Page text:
Many attendees expressed particular interest in the talk by Elise Burmeister Getz on “Pharmacokinetic Behavior of Fluticasone Propionate and Salmeterol from Advair Diskus: The Consequences of Batch Variability,” even without realizing its connection to the citizen petition filed by Sandoz requesting that the FDA refrain from approving any ANDAs for generic copies of Advair Diskus 100/50 unless PK bioequivalence testing could be shown to account for batch-to-batch variability in the reference drug. While the FDA denied the citizen petition for technical reasons in March 2017, the agency issued a complete response letter to Mylan’s ANDA for a generic Advair at about the same time.
The speakers in another session – including Andy Clark, Jeff Weers, Dennis Sandell, and Jolyon Mitchell, who appeared via Skype – addressed a number of issues related to the determination of in vitro bioequivalence, including the use of various cascade impactor inlets and parameters such as the “Q index,” which quantifies how flow rate effects total lung dose, and the inertial impaction parameter. On the final day of the meeting, presenters introduced new techniques for characterizing aerosols, including a description of an “acini-on-chip” model of flow within the alveoli by Josué Sznitman of the Technion – Israel Institute of Technology and a talk on the use of phase Doppler anemometry and high speed imaging techniques for characterizing MDI plumes by Hank Versteeg of Loughborough University.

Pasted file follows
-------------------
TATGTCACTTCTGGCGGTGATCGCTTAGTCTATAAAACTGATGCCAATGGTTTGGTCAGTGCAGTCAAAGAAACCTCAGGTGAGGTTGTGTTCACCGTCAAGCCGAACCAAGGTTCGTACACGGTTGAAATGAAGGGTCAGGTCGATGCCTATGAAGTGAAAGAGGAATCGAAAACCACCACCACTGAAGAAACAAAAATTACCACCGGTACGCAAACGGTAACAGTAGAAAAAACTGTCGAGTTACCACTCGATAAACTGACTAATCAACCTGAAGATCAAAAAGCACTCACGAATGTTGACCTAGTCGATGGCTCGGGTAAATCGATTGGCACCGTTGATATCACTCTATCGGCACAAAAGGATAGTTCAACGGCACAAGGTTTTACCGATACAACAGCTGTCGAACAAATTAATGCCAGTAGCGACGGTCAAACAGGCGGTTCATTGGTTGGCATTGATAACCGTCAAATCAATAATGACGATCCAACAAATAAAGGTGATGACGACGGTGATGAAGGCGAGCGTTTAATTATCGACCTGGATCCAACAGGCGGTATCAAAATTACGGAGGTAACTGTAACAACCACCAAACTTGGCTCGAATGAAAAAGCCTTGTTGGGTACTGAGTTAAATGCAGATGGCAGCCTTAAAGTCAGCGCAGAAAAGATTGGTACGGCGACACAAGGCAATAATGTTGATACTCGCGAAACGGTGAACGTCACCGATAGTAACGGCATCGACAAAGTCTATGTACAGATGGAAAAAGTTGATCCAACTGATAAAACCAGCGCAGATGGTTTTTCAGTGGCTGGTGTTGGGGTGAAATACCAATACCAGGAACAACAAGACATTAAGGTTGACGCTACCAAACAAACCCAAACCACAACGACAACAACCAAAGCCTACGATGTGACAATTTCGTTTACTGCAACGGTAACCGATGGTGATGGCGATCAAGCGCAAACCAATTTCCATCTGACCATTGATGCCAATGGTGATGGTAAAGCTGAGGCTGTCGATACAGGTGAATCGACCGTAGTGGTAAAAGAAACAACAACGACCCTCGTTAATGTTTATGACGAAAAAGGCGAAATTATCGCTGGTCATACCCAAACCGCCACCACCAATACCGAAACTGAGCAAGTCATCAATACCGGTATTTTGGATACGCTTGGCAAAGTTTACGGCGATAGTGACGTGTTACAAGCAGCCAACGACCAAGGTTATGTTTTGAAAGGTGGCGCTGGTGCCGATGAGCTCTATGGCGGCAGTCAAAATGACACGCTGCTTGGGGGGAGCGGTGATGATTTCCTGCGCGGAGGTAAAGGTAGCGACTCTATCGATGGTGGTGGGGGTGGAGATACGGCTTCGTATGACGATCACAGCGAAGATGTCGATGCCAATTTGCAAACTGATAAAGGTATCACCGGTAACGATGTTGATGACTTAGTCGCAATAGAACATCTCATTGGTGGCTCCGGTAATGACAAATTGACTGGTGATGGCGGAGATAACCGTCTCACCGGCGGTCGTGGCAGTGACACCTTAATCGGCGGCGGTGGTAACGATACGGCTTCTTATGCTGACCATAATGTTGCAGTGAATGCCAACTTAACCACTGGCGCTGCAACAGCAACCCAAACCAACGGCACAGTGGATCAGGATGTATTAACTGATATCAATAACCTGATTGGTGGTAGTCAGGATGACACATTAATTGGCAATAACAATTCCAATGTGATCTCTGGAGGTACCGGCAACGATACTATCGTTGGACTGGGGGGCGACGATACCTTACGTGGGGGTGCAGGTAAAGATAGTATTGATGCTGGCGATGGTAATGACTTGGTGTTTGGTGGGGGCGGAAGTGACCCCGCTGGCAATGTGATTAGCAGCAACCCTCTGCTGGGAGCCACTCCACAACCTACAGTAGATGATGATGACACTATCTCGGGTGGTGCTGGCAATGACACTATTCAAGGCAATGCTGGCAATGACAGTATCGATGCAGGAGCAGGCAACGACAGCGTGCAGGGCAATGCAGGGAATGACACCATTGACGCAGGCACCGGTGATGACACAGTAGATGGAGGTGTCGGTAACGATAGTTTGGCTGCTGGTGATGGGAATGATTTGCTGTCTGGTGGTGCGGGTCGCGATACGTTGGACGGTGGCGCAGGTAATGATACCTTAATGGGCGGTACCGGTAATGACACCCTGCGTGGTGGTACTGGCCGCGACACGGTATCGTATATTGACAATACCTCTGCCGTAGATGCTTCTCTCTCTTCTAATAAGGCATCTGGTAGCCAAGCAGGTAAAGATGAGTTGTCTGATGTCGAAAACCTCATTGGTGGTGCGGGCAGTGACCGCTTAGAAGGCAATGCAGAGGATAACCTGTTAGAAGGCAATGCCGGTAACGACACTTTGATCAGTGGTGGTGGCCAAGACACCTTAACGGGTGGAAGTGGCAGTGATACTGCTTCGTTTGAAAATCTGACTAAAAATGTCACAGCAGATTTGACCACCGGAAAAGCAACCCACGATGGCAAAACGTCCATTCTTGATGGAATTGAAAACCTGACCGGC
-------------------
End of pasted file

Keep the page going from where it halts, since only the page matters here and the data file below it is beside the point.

Novel techniques for assessing formulations in development were also a major trend in the workshops, with Capsugel offering a workshop titled, “Engineered Particle Platform for Rapid Assessment of Inhaled Formulations: In Vitro and In Vivo Correlations”; FLUIDDA presenting a workshop titled, “Functional Respiratory Imaging (FRI): Assessment of Lung Health to Optimize Respiratory Drug Delivery”; and Proveris Scientific’s workshop, “Using a Novel Rapid Screening Technique to Streamline pMDI Formulation and Device Development.”